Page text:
- As the Federal Reserve kicks up interest rates, what retailers may charge you for a store credit card is reaching new highs.
- Here's what to think about before opening a new line of credit while shopping this holiday season.
That offer for a store credit card may sound tempting as you're shopping this holiday season.
But you may want to think twice before you accept.
As the Federal Reserve raises interest rates, credit card annual percentage rates — a measure for the yearly cost of borrowing money — are climbing higher. That is especially true for retail credit cards, which tend to charge the most.
Meanwhile, the average retail credit card charges 26.72%. Many other cards are charging 29.99%.
Credit card interest rates more broadly recently soared to 19.04%. That rate is the highest since Bankrate.com started tracking them in 1985, according to Rossman.
For retail credit cards, there has long been an unwritten rule among issuers that they will not go over the 30% annual percentage rate, likely for fear of scaring potential customers away, according to Matt Schulz, chief credit analyst at LendingTree.
"Given how quickly the Fed has raised rates and how often, we're starting to finally see that ceiling crack a little bit," Schulz said.
Consumers who are grappling with historic high inflation may also be tempted to open these lines of credit to give their holiday budgets some wiggle room. More than a third — 35% — of respondents to a LendingTree survey said they are at least somewhat likely to apply for a store credit card this holiday season, up from 29% a year ago.
But experts say you should carefully weigh the pros and cons before applying.
The value of an offer for 15% to 20% off your first purchase could be overshadowed by a higher annual percentage rate.
What's more, if you can't pay off the balance every month, you may be in for some expensive charges on your balance. Plus, there are other factors to weigh when determining whether the rewards will pay off.
When it comes to retail credit cards, there are generally two kinds: lines of credit that apply to a specific retailer, or other co-branded cards with credit card providers such as MasterCard or Visa that can be used more generally.
For a one-brand card to make sense, it should be a store you frequent often.
"You have to be a regular shopper to make this worth it," Rossman said.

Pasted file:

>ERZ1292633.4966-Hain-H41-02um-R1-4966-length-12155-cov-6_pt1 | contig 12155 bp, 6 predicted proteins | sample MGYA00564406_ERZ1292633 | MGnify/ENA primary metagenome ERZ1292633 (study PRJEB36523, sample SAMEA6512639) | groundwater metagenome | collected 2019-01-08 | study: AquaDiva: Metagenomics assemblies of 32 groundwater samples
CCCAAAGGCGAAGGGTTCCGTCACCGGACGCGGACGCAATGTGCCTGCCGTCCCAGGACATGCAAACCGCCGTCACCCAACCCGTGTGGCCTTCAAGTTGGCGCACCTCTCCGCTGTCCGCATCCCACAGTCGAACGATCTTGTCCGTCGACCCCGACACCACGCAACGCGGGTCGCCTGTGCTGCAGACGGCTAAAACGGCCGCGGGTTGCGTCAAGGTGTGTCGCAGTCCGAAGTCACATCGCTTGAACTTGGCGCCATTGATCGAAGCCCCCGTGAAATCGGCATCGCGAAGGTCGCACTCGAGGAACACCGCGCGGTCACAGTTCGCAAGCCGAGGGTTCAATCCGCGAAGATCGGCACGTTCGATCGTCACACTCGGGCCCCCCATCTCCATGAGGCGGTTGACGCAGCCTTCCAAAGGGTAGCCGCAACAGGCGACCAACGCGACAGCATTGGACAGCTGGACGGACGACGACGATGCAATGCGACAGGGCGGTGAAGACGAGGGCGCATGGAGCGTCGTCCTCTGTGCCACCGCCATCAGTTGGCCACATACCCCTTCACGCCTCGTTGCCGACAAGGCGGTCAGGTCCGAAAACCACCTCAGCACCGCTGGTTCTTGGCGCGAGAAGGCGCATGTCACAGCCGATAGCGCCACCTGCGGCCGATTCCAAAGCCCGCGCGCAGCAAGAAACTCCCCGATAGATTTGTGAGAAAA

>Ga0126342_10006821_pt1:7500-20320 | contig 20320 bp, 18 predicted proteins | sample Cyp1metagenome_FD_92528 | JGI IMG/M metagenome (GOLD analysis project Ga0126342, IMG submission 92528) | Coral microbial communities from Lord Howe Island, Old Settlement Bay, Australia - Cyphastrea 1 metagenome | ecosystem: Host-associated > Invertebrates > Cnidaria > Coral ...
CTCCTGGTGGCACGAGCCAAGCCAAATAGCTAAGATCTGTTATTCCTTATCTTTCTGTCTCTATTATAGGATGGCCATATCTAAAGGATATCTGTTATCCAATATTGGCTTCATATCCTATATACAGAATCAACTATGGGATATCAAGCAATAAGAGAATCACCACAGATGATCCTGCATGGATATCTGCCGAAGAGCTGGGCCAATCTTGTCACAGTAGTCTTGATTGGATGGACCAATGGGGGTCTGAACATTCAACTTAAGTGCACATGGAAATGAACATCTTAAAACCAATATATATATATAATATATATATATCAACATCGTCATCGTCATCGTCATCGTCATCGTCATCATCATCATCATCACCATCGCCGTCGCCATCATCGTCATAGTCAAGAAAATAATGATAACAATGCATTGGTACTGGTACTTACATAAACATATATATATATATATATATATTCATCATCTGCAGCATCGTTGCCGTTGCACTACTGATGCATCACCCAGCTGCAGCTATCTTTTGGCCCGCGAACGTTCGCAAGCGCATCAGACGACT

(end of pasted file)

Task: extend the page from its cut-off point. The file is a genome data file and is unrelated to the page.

If you're making a big purchase, such as buying several new appliances, the discount may be meaningful, so long as you are able to pay off the balance before accruing significant interest charges, Rossman said.
Still, you may want to weigh whether the rewards using a more general purpose card may be more generous or better match your spending style, he said.
Opening a retail credit card can be a spur-of-the-moment decision when checking out at the store.
But before you accept the offer, you should do some due diligence, according to Schulz.
"It's really important that you understand what you're getting into before you apply," Schulz said.
If the checkout offer sounds interesting, go home and research what it entails, particularly with regard to interest and fees. Then, if you still want it, you can still apply for it the next time you're in the store.
That way, you'll be making a more informed choice and be less likely to regret your decision, Schulz said.
Some store credit cards offer what is called deferred interest, with a 0% introductory rate.
Notably, if that term expires and you have an unpaid balance, the credit card company can go back and charge you for all of the interest you would have accumulated, Rossman noted.
"Be especially wary if a store card is offering a deferred interest promotion," Rossman said. "That retroactive interest can really hit you."
It's not only new retail cards that are charging higher interest rates. Borrowers with existing retail credit cards may also see the rates they are charged go up soon, Schulz said.
As interest on unpaid debts also kicks up more generally, credit card holders would be wise to take a few steps to reduce their burdens.
First, strive to pay down as much of those balances as you can, according to Schulz.
Next, consider a 0% balance transfer card.
"It may be the best tool that you would have in your tool belt for fighting credit card debt, because it can give you up to 21 months without accruing any interest," Schulz said.
Those offers may not be as generous as the lending market tightens, which may include higher one-time balance transfer fees or shorter durations for the 0% rate, Schulz said.
Finally, try simply asking your current lender for a lower annual percentage rate.
A LendingTree survey from earlier this year found 70% of those who tried this were successful. But the key is you have to try, Schulz said.
"People don't realize how good their chances are of getting their rate reduced if they just take the time to call," Schulz said.